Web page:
Brazil’s Temer to Circle the World in Search for InvestorsAnna Edgerton and Raymond Colitt
He plans to travel just hours after Rousseff impeachment ends
Trips include G-20 in China, UN in New York, BRICS in India
After keeping a low profile during the impeachment proceedings against Dilma Rousseff, her successor and former vice president Michel Temer has his bags packed and is ready to embark on a world tour as soon as her ouster becomes official.
Temer plans to leave for China to attend the Group of 20 leaders’ summit and meet with investors just hours after the impeachment process is expected to end late this month, according to a close aide. In September, he plans to attend the United Nations General Assembly in New York and then head in October to the summit of BRICS leaders in India, according to the aide, who asked not to be named because the schedule isn’t public.
It’s no coincidence that Temer’s first international trips as president will be to the world’s two biggest economies, according to a second government official, who also requested anonymity. The main objective is to attract investors and communicate to outsiders that Temer is Brazil’s legitimate leader, he said. The push to boost Brazil’s credibility comes as the country struggles to recover from a crippling recession and traumatic political crisis.
"There’s a lot at stake just getting out there and showing that Brazil is open for business again," said Eric Farnsworth, vice president of the Americas Society and Council of the Americas. "There’s been a period of time that Brazil’s been in political turmoil, and I think a lot of the international observers have been wondering when Brazil will get beyond that and begin looking forward."
Investors have largely welcomed Temer, who took over the top job in interim capacity in May when the Senate forced Rousseff to step aside during impeachment proceedings. Temer aides say they expect at least 60 Senators -- more than the necessary two thirds majority -- to vote in favor of permanently removing Rousseff at the end of the final trial, set to begin Aug. 25.
Since Temer took over in May, the real has appreciated 7.8 percent against the U.S. dollar in the biggest gain among Latin American currencies tracked by Bloomberg. The benchmark Ibovespa stock index has surged 9.5 percent.
Major economic challenges remain, however, as analysts expect gross domestic product to contract for a second straight year in 2016 amid double-digit unemployment and an expanding budget deficit. While consumer and industrial confidence has improved since Temer took office, Congress at times has been slow to approve government reforms that are designed to shore up fiscal accounts.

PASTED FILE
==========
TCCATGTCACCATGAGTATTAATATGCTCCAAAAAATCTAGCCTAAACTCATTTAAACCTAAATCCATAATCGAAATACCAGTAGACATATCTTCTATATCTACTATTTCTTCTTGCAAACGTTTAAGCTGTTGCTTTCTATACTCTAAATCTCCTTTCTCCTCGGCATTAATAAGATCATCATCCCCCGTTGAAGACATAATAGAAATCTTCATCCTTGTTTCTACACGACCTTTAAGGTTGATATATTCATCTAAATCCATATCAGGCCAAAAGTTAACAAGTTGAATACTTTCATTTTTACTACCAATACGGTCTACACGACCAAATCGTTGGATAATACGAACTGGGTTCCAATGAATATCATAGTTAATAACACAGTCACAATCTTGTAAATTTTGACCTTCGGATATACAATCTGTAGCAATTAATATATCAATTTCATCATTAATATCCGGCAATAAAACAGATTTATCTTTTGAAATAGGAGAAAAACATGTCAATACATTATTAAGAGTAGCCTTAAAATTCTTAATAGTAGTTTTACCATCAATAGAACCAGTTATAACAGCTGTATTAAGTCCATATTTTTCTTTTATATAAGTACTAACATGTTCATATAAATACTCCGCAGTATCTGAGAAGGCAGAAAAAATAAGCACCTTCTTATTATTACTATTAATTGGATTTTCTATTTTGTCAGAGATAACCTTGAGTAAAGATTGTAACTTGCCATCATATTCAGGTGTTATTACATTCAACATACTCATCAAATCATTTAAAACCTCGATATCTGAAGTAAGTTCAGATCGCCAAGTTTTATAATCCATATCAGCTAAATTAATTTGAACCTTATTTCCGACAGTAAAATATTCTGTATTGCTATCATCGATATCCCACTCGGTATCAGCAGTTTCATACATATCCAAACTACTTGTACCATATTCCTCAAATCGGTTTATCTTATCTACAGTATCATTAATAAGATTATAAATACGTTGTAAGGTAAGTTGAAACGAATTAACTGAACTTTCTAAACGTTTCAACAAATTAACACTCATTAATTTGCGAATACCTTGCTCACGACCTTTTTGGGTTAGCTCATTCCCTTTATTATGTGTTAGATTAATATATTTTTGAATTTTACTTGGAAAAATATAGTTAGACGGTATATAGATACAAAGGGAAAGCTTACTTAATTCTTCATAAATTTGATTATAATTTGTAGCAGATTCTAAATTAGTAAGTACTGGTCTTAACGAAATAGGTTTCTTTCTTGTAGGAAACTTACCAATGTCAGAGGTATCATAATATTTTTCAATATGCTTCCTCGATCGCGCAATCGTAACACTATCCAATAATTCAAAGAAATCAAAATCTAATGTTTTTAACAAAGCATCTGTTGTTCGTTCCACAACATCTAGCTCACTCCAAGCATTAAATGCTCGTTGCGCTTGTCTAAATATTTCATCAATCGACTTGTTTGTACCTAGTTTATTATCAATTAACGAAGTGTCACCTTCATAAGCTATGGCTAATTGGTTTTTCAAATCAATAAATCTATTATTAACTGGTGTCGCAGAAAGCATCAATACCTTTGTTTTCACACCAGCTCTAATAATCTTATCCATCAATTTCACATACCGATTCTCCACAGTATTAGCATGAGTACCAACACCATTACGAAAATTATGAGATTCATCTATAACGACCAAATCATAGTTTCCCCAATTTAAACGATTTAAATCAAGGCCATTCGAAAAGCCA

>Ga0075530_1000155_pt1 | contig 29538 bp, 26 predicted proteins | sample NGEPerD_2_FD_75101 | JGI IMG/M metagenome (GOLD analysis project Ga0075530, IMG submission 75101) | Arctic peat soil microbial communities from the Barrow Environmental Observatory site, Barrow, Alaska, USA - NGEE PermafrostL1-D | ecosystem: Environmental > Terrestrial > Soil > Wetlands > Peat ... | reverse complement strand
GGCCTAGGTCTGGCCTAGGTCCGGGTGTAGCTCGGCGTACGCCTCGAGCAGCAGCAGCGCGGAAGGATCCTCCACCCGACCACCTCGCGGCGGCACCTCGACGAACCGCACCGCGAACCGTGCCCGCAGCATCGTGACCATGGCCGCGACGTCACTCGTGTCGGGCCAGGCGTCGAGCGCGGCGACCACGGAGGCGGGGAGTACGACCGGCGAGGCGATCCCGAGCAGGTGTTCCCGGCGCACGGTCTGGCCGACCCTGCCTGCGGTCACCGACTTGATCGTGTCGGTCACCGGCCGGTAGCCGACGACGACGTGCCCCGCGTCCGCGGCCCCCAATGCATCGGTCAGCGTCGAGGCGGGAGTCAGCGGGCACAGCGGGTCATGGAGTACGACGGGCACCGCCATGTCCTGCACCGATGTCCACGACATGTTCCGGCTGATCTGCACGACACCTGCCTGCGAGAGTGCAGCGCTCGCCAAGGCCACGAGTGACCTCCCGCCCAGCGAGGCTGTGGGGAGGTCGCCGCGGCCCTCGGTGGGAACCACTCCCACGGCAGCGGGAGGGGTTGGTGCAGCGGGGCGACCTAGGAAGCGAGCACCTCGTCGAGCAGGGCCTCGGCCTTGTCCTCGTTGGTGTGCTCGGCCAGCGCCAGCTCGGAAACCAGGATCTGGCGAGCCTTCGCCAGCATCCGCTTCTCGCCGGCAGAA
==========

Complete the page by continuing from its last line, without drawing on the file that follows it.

Temer will focus his efforts abroad on convincing leaders and investors that the worst is over for Latin America’s largest economy, according to the government official. Temer’s agenda could be extensive, as the October trip to India may include a stop in Japan. He also plans to attend the Ibero-American summit in Colombia at the end of that month.
This global tour is important for Temer to challenge claims from Rousseff and her Workers’ Party that the world doesn’t accept him as a legitimate leader, according to Marco Antonio Carvalho Teixeira, a political scientist at the Getulio Vargas Foundation in Sao Paulo. Rousseff’s last international trip as president was to the United Nations in April where she told foreign journalists that she is the victim of an illegal coup.
“The way Temer is received will be a good way to evaluate how the world perceives what’s going on,” Carvalho Teixeira said. “These trips will be the true beginning of his government.”
Temer will also need to explain to the Brazilian people why these foreign trips are needed to restore the country’s image, especially when it comes to expensive travel in a time of government belt-tightening, the government official said. While many Brazilians are in a forgiving mood following a successful Olympic Games in Rio de Janeiro, that goodwill may not last long, according to analysts at political consulting firm Eurasia Group.
The Games’ impact "will be limited as the political and economic situation remains challenging," analysts including Joao Augusto de Castro Neves wrote. "The Temer administration will still face a difficult political landscape in Brasilia."